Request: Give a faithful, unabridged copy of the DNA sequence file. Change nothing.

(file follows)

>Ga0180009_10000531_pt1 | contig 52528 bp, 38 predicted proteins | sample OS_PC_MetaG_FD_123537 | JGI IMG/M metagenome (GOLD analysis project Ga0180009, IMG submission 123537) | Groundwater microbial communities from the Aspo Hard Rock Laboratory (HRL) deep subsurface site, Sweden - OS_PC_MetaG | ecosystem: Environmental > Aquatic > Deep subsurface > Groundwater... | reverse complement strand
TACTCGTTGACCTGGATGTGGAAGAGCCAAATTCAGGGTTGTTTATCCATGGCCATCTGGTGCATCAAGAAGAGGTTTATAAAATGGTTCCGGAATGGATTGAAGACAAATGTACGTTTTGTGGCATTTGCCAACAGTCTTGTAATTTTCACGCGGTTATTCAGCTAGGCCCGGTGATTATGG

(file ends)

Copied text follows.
>Ga0180009_10000531_pt1 | contig 52528 bp, 38 predicted proteins | sample OS_PC_MetaG_FD_123537 | JGI IMG/M metagenome (GOLD analysis project Ga0180009, IMG submission 123537) | Groundwater microbial communities from the Aspo Hard Rock Laboratory (HRL) deep subsurface site, Sweden - OS_PC_MetaG | ecosystem: Environmental > Aquatic > Deep subsurface > Groundwater... | reverse complement strand
TACTCGTTGACCTGGATGTGGAAGAGCCAAATTCAGGGTTGTTTATCCATGGCCATCTGGTGCATCAAGAAGAGGTTTATAAAATGGTTCCGGAATGGATTGAAGACAAATGTACGTTTTGTGGCATTTGCCAACAGTCTTGTAATTTTCACGCGGTTATTCAGCTAGGCCCGGTGATTATGG